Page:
Step 4. Install Squid Web Caching ProxyNext we need to install the latest version of Squid proxy server. In order to do that type the following in the root terminal
yum install squidAll squid related packages are downloaded from the Internet and installed automatically.
The only thing to do is to let the external users from our home network to access the Squid. Open the Squid configuration file by typing
vi /etc/squid/squid.confand add the following line
visible_hostname proxyAlso check that http_access allow localnet and acl localnet src 192.168.0.0/16 are present in the config file.
Now make Squid proxy service autostart on system boot by typing
chkconfig squid onin the command prompt. Reboot your VM or just start squid for the first time manually:
service squid start
Step 5. Adjust firewall settings to allow network users to connect to Squid
yum install system-config-firewall-tuiThe settings that need to be customized are shown on the following screenshots:
Screen 1. Select customize firewall button
Screen 2. Enable access to port 80 for WWW (see description of Apache installation later) and press Forward.
Screen 3. Add port 3128 and set protocol to TCP.
Screen 4. Then press Forward and Close.
Again restart your network subsystem by typing
/etc/init.d/network restartin the root terminal or by just restarting the virtual machine.
Verify that squid runs correctly by pointing your browser to the IP address of the proxy server (192.168.1.4) and surfing to some of your favorite websites.
Step 6. Install ApacheIt is also a good idea to have a web server installed on the virtual machine. This web server will later host the status and report information for Squid and QuintoLabs Content Security. In order to install Apache type the following in the root terminal:
yum install httpd phpMake the Apache service autostart on system boot by typing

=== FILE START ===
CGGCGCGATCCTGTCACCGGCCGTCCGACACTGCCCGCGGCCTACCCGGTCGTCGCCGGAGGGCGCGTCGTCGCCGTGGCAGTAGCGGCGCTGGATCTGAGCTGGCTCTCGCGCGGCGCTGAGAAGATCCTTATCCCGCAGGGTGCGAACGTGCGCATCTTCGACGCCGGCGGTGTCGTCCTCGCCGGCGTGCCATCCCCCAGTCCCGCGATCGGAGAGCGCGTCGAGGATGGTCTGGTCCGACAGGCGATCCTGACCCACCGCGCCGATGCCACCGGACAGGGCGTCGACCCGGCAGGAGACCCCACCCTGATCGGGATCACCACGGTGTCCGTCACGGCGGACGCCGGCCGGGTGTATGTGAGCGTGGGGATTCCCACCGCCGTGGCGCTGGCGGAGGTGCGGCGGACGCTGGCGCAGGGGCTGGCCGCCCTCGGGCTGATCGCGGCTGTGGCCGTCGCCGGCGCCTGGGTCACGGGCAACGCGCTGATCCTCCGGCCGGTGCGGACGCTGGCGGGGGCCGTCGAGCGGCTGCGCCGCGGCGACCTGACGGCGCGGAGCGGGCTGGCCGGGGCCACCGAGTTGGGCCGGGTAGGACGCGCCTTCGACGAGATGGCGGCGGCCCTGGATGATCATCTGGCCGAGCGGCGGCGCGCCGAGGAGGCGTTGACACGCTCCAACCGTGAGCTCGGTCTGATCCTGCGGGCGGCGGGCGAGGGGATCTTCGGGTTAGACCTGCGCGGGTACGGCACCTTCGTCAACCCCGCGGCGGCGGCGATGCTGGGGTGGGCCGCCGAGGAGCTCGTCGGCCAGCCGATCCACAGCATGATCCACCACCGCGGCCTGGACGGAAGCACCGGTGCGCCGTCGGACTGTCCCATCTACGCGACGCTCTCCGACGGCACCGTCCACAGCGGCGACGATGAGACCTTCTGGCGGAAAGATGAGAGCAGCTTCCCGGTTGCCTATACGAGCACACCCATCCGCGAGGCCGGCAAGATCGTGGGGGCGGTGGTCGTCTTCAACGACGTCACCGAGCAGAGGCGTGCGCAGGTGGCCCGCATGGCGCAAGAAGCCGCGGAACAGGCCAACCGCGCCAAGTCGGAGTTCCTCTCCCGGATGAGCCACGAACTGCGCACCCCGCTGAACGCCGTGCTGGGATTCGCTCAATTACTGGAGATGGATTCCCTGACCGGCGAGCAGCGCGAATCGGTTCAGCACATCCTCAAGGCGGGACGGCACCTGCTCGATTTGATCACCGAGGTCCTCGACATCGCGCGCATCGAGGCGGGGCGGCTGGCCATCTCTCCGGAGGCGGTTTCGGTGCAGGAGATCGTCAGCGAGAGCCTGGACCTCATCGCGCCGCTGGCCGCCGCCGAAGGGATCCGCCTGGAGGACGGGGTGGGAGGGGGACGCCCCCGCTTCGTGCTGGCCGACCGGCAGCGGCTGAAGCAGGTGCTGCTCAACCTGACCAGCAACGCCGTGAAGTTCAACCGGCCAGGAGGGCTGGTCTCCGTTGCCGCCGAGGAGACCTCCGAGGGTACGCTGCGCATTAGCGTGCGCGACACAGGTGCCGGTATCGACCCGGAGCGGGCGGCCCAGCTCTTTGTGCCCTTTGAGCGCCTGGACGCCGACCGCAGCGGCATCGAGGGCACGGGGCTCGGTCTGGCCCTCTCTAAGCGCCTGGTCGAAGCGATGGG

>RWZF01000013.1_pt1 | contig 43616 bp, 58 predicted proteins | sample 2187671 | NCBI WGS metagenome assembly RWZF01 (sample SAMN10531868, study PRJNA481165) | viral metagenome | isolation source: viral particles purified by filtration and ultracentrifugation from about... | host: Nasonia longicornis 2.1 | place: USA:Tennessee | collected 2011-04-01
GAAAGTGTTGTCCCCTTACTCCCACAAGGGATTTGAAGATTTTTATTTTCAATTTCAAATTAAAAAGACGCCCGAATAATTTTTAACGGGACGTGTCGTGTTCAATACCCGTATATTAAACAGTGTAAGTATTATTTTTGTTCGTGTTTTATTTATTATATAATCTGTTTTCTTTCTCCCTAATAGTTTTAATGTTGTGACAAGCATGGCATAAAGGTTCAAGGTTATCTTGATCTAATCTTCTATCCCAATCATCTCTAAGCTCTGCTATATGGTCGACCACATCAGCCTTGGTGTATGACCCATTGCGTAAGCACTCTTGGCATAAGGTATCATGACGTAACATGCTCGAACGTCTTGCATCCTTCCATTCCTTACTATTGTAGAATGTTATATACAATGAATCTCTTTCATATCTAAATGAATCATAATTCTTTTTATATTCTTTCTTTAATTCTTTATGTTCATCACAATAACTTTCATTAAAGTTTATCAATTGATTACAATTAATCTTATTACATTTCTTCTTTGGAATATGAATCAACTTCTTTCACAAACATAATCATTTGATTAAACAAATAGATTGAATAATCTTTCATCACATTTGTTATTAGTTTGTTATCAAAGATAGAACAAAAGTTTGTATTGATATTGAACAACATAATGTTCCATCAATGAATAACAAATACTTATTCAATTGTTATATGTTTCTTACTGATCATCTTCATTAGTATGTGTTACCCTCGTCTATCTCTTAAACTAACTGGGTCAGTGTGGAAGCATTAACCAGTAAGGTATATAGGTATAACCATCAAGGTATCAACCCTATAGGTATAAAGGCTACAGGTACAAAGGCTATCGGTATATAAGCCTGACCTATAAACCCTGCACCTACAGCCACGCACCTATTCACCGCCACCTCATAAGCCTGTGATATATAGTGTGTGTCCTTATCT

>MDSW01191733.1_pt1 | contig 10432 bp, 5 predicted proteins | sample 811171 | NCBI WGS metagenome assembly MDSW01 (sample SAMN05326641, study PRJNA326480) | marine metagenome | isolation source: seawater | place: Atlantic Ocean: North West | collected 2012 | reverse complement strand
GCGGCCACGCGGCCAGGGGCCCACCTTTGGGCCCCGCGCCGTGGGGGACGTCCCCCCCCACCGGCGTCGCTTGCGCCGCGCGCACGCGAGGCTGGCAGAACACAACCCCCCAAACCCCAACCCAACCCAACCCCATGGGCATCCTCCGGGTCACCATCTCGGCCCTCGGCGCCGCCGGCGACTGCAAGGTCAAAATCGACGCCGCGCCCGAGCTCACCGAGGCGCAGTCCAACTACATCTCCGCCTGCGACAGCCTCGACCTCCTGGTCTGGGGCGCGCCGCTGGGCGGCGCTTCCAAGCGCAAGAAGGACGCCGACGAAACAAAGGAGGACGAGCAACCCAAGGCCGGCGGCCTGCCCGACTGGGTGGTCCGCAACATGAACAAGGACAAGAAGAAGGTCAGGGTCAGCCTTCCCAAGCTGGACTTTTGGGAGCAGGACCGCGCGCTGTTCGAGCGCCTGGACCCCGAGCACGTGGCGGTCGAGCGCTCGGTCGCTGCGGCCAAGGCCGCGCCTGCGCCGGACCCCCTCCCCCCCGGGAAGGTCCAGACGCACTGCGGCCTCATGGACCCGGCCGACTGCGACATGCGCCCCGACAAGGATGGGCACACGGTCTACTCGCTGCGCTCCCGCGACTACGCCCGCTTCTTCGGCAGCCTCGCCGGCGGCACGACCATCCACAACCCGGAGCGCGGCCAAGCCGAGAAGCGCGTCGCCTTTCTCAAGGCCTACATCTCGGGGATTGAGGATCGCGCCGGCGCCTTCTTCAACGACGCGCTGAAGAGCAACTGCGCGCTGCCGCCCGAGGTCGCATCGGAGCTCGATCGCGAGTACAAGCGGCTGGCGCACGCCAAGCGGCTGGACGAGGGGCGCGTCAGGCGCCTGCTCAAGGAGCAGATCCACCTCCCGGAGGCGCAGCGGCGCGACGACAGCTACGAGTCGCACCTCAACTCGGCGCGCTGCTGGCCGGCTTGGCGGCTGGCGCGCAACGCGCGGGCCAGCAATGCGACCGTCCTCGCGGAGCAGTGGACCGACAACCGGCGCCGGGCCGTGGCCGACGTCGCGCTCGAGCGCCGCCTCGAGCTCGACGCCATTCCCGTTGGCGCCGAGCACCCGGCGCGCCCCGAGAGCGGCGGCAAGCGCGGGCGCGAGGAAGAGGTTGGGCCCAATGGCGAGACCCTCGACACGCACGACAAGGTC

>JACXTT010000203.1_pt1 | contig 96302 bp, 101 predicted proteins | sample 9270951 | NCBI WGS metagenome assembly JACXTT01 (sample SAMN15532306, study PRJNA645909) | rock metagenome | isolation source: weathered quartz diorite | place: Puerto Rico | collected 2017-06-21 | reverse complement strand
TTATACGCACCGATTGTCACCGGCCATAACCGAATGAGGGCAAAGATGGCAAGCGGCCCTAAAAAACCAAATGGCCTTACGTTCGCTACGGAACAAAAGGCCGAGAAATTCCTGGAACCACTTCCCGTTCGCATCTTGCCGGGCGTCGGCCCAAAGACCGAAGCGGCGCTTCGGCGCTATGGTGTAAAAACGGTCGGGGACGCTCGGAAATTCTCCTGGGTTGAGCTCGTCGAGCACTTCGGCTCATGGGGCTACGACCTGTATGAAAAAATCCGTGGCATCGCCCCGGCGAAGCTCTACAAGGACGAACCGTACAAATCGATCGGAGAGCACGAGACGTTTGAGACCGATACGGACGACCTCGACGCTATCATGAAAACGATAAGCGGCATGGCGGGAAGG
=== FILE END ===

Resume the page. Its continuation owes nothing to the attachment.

chkconfig httpd on
in the command prompt. Reboot your VM or just start Apache for the first time manually by typing
service httpd startOpen your browser and navigate to http://192.168.1.4. You should see the “It Works!” greetings from Apache.
Step 7. Install QuintoLabs Content Security 1.4.0Next step would be to install the Content Security 1.4 for Squid from QuintoLabs (I will refer to it as qlproxy further in text). For those who do not know, QuintoLabs Content Security is an ICAP daemon/URL rewriter that integrates with existing Squid proxy server and provides rich content filtering functionality to sanitize web traffic passing into internal home / enterprise network. It may be used to block illegal or potentially malicious file downloads, remove annoying advertisements, prevent access to various categories of the web sites and block resources with explicit content (i.e. prohibit explicit and adult content).
Unfortunately QuintoLabs does not yet have online package repository for qlproxy so we have to get the CentOS / RedHat RPM package manually from QuintoLabs web site at http://www.quintolabs.com/qlicap_download.php using your favorite browser and upload the package to the system using scp. Another way is to type the following commands in the root terminal (as one line):
curl http://www.quintolabs.com/qlproxy/binaries/1.4.0/qlproxy-1.4.0-72bbf.i386.rpm > qlproxy-1.4.0-72bbf.i386.rpmWait a little until the download completes (approx. 21Mb) and run the following command to install the downloaded package
rpm --install qlproxy-1.4.0-72bbf.i386.rpmThe RPM manager will run for a while and the program will be installed into /opt/quintolabs/qlproxy and /var/opt/quintolabs/qlproxy.
NOTE: this howto assumes you have SELinux disabled on your machine. For specific notes considering SELinux based installation of qlproxy see their web site and sample SELinux policy installed in /opt/quintolabs/qlproxy/usr/share/selinux . In order to disable SELinux set SELINUX=disabled in /etc/selinux/config and reboot.
Now we need to configure qlproxy and integrate it with Squid. The configuration files are plain text and stored in /opt/quintolabs/qlproxy/etc/ *.conf and rather simple to modify with a handful of comments inside. I am going to perform the following modifications: